People seem to think that living in London makes you fearless. But I'm coming to realise that the urban lifestyle really only equips you for one, very specific type of fear.
My husband and I live in Lewisham in South East London. Here are some facts about Lewisham:
• Lewisham has a homicide rate that is twice the national average.
• It has the largest police station in Europe.
• It also has a major fire station and the largest hospital in South East London (just outside our flat, in fact. It’s siren-tastic.)
• Millwall FC has its home ground in the borough.
• Lewisham is officially the "least peaceful" place in England. This is based on five indicators: the murder rate, the violent crime rate, the weapons crime rate and the public disorder offences rate (source)
• Finally, Lewisham is also the home of a man who deems it socially acceptable to host all-night reggae parties on a Sunday. Now I love an all-night reggae party. But not on a Sunday, sir. Never on a Sunday.
On the plus side it also has a fantastic music scene; great (if noisy) transport links and is cheap as chips to live in. Need to purchase 25 chicken wings for under £5 at 3 in the morning? I know just the place. But nevertheless, it’s understandable that every now and again we need to escape the hustle and bustle for a little peace. And when that time comes, we go to Mudeford Sandbank in Dorset.
A tiny spit of land jutting out of Christchurch, it is the home of around 200 beach huts, each about the size of a large shed. There is no running water; only the tiniest of shops (which is rarely open) and the only way to get there is by ferry or on a land train older than me which looks like a child’s toy.
But for peace and quiet, it literally cannot be beaten. Especially on a slightly chilly week at the beginning of June, when the kids are in school and the retirees are at home with the central heating on. For two people who spend their lives in the country’s least peaceful borough, it was a little piece of heaven (if heaven is 12 degrees with a brisk southeasterly wind.)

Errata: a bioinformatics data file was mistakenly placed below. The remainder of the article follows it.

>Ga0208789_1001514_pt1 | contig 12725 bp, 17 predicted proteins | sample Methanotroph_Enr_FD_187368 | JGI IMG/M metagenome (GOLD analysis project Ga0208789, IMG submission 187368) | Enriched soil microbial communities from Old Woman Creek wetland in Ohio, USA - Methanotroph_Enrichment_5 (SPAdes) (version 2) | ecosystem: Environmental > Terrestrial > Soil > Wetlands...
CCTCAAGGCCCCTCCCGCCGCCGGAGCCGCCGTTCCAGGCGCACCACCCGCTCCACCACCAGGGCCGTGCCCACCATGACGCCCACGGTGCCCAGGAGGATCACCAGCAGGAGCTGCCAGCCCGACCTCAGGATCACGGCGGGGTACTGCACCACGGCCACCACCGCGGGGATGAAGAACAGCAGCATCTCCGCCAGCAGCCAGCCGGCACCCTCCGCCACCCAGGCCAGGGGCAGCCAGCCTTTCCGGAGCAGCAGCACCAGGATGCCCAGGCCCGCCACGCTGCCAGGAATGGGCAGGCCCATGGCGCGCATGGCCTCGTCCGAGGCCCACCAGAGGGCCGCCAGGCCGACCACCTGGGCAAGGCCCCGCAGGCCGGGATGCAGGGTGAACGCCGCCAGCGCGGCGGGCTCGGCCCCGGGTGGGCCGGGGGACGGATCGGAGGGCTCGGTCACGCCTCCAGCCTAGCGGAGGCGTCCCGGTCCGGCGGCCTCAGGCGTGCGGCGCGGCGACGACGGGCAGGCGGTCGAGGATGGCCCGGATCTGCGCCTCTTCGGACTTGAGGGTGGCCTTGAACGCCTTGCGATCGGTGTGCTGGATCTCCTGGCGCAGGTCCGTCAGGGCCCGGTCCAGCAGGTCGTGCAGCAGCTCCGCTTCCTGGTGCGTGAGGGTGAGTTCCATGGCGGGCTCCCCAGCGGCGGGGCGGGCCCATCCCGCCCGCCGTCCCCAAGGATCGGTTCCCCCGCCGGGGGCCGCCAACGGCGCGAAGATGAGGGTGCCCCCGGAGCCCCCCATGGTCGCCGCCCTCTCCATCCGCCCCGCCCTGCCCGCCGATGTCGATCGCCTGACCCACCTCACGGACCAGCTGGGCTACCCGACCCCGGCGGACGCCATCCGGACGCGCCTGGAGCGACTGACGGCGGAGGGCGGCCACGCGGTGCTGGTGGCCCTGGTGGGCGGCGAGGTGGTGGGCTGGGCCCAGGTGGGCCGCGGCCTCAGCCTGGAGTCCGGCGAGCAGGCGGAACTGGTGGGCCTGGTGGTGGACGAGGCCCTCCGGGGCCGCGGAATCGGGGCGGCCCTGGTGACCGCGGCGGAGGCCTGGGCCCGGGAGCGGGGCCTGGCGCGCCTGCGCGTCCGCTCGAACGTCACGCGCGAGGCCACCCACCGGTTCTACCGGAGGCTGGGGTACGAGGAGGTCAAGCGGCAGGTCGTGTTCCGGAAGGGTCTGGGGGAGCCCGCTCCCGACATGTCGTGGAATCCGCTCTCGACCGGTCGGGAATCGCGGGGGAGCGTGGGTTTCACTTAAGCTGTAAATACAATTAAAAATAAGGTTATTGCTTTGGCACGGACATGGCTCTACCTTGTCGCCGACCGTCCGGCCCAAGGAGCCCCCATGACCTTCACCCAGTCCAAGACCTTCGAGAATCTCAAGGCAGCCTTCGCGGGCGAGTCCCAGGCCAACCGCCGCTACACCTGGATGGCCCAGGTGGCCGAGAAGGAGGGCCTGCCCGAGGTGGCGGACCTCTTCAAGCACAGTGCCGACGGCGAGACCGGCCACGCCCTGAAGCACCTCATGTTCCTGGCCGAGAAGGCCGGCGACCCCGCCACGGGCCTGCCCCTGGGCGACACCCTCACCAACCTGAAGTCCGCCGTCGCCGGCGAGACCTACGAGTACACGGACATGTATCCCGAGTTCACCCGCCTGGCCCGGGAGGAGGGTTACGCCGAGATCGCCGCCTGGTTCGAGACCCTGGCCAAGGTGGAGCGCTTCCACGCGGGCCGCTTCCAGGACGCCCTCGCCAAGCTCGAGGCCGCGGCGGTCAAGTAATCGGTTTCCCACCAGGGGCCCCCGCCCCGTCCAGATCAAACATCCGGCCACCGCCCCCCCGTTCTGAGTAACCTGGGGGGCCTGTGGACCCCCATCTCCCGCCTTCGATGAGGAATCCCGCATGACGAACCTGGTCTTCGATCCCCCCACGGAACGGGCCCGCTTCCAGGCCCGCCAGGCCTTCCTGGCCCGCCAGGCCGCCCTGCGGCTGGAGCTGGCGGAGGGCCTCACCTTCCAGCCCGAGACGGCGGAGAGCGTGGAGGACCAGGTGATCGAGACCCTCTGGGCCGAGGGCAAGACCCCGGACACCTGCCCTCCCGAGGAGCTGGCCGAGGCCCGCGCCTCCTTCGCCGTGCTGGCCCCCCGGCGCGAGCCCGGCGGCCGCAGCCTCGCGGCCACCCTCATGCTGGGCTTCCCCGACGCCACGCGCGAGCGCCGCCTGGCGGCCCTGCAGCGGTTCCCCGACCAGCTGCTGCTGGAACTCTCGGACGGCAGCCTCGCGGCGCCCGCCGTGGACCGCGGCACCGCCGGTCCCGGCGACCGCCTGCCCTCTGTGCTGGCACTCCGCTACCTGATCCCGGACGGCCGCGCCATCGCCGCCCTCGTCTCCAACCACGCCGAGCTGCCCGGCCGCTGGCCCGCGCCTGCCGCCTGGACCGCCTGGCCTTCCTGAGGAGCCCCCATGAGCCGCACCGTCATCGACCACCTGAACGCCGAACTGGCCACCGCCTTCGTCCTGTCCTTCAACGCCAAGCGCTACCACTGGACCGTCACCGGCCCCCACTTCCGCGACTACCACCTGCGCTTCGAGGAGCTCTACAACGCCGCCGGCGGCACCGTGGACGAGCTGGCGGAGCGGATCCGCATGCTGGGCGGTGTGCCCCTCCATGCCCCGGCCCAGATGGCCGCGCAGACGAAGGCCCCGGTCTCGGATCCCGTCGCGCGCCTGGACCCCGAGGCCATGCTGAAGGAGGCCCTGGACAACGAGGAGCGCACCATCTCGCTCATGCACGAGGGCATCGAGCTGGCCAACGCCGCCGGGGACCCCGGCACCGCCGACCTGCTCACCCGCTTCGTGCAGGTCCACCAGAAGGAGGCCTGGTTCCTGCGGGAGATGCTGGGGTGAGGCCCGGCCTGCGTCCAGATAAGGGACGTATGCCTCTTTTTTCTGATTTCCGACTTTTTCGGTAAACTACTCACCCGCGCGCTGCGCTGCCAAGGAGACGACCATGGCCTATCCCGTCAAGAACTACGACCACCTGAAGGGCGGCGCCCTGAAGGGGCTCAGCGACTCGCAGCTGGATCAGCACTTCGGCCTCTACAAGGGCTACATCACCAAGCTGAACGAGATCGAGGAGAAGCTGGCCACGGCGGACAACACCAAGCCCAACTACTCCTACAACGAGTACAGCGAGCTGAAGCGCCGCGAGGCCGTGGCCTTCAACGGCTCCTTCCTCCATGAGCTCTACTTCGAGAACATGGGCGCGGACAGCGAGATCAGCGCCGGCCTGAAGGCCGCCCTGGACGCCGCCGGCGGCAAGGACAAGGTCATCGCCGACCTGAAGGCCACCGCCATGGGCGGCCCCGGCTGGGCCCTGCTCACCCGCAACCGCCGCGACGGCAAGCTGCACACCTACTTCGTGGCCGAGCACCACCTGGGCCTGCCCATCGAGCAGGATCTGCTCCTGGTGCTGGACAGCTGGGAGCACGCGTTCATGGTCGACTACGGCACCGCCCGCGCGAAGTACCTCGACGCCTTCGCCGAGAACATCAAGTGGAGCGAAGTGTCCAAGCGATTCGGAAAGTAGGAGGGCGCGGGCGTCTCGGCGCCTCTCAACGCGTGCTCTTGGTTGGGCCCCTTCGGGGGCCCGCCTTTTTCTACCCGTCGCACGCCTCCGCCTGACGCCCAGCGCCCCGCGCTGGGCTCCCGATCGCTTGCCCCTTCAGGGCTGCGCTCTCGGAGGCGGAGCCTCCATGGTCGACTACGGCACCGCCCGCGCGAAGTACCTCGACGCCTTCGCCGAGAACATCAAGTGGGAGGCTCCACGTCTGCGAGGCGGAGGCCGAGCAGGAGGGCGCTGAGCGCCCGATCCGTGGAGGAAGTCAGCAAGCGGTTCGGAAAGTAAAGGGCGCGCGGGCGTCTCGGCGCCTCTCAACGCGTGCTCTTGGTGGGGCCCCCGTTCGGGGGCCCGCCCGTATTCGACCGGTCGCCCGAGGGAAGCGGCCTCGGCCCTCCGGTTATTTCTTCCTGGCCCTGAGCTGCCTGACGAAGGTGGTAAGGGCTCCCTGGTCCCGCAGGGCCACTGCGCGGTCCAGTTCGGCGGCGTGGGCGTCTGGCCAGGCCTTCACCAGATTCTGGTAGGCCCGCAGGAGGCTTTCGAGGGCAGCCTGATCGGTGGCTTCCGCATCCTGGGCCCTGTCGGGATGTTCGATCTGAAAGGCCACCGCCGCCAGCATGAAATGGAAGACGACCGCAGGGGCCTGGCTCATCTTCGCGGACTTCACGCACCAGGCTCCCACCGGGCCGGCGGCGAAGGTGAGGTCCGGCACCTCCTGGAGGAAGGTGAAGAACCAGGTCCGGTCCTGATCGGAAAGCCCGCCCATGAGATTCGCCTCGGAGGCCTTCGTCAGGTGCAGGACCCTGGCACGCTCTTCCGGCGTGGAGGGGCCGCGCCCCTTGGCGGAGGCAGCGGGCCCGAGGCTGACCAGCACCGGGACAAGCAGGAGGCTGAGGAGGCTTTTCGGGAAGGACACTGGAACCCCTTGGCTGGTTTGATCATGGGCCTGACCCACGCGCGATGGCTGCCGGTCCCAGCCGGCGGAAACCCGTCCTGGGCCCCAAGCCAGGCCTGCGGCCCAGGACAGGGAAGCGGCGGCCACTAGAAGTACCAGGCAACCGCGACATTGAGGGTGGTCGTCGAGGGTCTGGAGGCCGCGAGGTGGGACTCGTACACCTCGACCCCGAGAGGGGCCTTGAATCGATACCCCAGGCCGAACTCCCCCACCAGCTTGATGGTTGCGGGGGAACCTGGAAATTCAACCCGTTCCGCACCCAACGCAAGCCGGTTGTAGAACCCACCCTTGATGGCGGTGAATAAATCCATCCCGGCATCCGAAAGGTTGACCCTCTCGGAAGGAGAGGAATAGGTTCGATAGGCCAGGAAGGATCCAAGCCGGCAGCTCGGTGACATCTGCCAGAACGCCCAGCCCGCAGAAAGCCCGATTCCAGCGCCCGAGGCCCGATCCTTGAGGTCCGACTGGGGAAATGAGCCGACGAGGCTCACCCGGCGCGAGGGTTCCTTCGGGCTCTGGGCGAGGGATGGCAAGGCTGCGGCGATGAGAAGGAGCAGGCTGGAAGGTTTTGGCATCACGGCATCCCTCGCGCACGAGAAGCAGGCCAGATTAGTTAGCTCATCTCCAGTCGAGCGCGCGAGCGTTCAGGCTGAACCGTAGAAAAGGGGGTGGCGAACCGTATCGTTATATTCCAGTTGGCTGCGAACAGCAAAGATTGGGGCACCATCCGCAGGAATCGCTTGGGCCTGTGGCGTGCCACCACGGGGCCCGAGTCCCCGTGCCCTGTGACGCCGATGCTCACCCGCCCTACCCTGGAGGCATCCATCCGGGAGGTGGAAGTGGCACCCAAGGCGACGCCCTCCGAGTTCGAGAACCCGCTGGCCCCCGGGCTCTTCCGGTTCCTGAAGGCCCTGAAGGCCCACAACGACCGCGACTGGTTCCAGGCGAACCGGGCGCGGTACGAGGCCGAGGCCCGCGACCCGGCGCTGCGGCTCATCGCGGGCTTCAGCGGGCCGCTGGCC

The only downside is, when you live in such a constant hub of traffic, people and violent crime, you suddenly find yourself all alone and discover that it can be more frightening than any statistics. As proved on day three, when I was so unnerved by a light mysteriously coming on in the toilets that my other half had to watch me walk over to brush my teeth and walk back again, mobile phone in hand in case of a hidden assailant. And I ran back to the beach hut screaming after thirty seconds anyway because I thought I heard a noise, which turned out to be the rustling of my own jacket.
Our supposedly edgy urban lifestyle has turned us into babies. I very much doubt that anyone wanting to commit a crime would bother to take the “Noddy Train” at a handsome cost of £1.20 each way, and then walk 500 metres down a beach to do so. But fear of the unknown is a powerful thing, and that very dark, very silent beach made us feel like children at a sleepover after telling ghost stories. There literally could have been anything out there.
At first light when we were having breakfast overlooking the sea all this was forgotten of course, and the beach became a lovely little pocket of tranquillity once more. But it’s a funny feeling when you realise that the late night shouting, mewling infants and, yes, even the thumping reggae beats are in fact what makes you feel safe.
When we returned home on Sunday, Lewisham was just as we left it. Busy, crowded, noisy and overwhelming. And as much as we were revived by our getaway, it was a home comfort to hear the first siren as we stepped out of the station. A small, albeit loud, reminder that we were home, with other people, where we belonged.